HTML and CSS Reference

In-Depth Information

Checking for Intersection Between Two Objects

Afterwehavedetected thatwehaveaboundingboxcollision,wecansimplyloopthroughall

of the pixels in each
ImageData
set, find the ones that match, and then check to see whether

the alpha value for that pixel is 0. The problem with this approach is that it is
slow
and pretty

much unusable for objects larger than a few pixels in width and height. Our 48×48 pixel im-

ages are each composed of 2,304 individual pixels. That is far too many to loop through on

each frame tick, even for a single collision test. What we are going to do first is find where

the two bounding boxes for our objects intersect and then check only those pixels.

Figure 4-20
shows an area of intersection where there would be a pixel-based collision.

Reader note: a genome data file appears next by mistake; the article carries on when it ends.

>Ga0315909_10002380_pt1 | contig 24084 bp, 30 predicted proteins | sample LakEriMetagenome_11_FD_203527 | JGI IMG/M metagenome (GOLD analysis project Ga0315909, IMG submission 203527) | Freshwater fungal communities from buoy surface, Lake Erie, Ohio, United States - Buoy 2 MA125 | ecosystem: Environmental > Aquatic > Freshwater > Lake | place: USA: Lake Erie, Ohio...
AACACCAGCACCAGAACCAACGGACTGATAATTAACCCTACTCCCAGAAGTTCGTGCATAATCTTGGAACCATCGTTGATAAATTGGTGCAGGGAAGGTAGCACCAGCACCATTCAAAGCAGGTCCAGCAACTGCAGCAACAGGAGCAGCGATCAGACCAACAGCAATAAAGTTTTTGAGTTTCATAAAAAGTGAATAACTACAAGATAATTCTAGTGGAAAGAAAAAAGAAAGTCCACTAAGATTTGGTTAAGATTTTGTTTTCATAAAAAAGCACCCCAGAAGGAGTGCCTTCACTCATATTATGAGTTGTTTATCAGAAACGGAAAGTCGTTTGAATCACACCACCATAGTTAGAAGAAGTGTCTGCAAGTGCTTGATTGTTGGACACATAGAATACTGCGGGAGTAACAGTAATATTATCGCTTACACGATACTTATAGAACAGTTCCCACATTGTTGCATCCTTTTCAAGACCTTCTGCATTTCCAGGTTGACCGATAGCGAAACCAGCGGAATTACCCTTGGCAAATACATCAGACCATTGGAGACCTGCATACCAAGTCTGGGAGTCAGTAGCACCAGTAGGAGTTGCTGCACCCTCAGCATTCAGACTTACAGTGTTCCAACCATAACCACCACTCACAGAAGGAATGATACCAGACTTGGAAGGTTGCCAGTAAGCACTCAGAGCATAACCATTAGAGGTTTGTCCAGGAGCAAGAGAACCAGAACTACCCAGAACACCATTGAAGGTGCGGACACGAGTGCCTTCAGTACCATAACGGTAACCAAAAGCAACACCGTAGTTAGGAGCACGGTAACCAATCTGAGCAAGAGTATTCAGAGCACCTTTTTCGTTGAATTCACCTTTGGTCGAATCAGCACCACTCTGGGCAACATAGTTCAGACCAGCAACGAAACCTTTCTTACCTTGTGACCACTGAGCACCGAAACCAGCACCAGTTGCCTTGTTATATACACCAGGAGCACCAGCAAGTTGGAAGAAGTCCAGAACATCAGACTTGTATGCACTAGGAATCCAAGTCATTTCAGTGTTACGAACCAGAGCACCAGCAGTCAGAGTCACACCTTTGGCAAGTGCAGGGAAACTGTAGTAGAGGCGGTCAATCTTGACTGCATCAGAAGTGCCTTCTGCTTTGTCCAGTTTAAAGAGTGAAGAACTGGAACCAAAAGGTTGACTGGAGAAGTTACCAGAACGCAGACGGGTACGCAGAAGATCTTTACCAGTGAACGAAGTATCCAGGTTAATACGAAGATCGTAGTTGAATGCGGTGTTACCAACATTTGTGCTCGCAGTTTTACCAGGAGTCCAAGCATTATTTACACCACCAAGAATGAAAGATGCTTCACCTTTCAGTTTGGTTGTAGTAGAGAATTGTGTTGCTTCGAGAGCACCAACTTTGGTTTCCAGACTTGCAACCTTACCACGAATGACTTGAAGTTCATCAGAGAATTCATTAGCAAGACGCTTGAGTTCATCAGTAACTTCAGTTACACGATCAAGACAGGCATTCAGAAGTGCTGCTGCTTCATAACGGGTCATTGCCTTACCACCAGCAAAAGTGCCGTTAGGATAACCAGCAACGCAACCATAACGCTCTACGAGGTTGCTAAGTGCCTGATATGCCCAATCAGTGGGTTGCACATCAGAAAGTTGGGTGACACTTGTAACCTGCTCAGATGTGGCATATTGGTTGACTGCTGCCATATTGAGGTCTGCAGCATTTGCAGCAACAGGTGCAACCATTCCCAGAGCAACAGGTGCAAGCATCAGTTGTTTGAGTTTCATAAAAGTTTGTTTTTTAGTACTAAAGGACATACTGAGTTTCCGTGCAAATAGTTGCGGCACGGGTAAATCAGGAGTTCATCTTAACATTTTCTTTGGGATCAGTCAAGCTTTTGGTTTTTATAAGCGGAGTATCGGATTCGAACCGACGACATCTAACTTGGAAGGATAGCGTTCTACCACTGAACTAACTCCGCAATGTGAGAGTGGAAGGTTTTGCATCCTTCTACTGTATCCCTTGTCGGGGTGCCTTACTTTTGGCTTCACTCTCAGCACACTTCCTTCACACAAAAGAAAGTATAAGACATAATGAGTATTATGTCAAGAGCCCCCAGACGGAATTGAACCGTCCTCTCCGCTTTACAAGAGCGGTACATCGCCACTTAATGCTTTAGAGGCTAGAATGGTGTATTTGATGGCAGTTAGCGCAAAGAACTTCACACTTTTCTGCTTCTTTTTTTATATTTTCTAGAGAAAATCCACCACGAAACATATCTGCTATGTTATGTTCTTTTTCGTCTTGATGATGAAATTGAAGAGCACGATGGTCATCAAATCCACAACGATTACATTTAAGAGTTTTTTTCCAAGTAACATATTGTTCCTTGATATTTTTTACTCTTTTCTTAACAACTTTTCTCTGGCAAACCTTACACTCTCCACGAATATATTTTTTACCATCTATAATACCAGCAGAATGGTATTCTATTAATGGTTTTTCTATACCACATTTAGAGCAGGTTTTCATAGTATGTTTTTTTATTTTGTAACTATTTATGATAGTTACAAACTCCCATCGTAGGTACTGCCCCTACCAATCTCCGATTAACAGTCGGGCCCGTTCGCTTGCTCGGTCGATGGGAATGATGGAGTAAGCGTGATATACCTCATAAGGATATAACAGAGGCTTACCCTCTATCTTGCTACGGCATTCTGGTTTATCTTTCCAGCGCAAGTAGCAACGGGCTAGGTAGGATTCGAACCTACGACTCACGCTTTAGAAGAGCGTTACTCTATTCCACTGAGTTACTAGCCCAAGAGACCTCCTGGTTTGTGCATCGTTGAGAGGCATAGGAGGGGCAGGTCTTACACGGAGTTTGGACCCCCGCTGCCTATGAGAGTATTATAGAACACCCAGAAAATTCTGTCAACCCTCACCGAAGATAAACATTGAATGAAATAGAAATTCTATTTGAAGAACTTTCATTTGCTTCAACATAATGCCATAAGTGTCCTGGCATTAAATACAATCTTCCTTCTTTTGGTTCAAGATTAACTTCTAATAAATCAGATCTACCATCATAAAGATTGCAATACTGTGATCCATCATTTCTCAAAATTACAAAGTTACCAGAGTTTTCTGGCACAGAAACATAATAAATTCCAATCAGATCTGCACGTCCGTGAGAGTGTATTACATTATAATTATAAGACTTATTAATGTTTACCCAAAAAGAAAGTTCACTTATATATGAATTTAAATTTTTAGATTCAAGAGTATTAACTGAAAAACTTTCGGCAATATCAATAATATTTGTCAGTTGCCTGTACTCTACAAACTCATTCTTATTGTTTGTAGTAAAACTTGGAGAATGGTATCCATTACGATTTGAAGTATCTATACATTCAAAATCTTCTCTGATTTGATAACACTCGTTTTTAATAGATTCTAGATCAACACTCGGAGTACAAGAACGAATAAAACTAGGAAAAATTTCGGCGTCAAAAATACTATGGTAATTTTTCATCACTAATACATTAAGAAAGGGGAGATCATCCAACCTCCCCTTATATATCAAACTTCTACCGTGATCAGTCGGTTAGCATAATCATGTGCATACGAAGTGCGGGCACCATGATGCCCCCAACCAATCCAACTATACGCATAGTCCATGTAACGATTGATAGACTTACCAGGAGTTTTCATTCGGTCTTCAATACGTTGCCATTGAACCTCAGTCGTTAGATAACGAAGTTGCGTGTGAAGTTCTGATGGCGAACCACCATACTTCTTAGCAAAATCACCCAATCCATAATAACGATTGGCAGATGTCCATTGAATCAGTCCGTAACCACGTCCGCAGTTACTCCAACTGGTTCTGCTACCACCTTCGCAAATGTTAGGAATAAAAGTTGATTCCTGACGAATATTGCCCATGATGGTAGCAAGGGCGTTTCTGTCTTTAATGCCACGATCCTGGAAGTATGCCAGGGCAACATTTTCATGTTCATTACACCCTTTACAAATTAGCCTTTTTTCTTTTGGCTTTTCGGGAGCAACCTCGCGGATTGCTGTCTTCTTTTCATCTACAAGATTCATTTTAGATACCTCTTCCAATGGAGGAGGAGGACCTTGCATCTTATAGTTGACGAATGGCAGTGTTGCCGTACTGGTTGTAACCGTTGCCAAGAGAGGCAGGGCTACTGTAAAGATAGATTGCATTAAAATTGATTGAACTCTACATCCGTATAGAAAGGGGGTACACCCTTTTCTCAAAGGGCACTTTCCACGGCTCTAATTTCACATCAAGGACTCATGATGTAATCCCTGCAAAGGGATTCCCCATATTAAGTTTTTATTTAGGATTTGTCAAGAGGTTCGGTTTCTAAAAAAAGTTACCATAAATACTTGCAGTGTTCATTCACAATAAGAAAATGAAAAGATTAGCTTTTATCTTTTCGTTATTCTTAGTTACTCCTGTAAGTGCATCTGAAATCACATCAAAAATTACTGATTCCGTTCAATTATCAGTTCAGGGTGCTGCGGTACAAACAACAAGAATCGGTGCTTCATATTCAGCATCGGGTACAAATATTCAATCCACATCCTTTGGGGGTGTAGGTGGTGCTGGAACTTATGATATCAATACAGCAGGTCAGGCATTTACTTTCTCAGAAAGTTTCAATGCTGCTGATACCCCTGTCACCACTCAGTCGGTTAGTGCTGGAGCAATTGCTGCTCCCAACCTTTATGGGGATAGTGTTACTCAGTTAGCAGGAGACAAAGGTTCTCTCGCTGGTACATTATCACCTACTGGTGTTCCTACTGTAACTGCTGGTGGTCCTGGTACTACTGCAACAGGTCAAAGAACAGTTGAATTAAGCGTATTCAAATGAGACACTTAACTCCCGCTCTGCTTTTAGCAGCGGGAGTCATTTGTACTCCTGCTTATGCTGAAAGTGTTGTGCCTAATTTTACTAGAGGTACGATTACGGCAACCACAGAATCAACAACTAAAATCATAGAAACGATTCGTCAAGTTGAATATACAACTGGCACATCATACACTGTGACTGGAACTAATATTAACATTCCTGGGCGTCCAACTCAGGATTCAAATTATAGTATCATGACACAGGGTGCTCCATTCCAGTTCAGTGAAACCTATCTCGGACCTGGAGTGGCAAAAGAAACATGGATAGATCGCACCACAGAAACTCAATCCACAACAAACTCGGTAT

Figure 4-20. The area where a pixel based collision will take place

To check the pixels in only the area of intersection rather than the entire set of pixels in each

object, we need to first find this area of intersection. We will accomplish this by using the

Math.min
and
Math.max
Javascript functions on the current object positions and their associ-

ated widths and heights:

var

var
xMin
=
Math
.
max
(
blueObject
.
x
,
redObject
.
x
);

var

var
yMin
=
Math
.
max
(
blueObject
.
y
,
redObject
.
y
);

var

var
xMax
=
Math
.
min
(
blueObject
.
x
+
blueObject
.
width
,
redObject
.
x
+
redObject
.
width
);

var

var
yMax
=
Math
.
min
(
blueObject
.
y
+
blueObject
.
height
,
redObject
.
y
+
redObject
.
height

Based on the locations of the two objects and the width (or height, depending on the axis),

these will give us four values needed to define the area in intersection.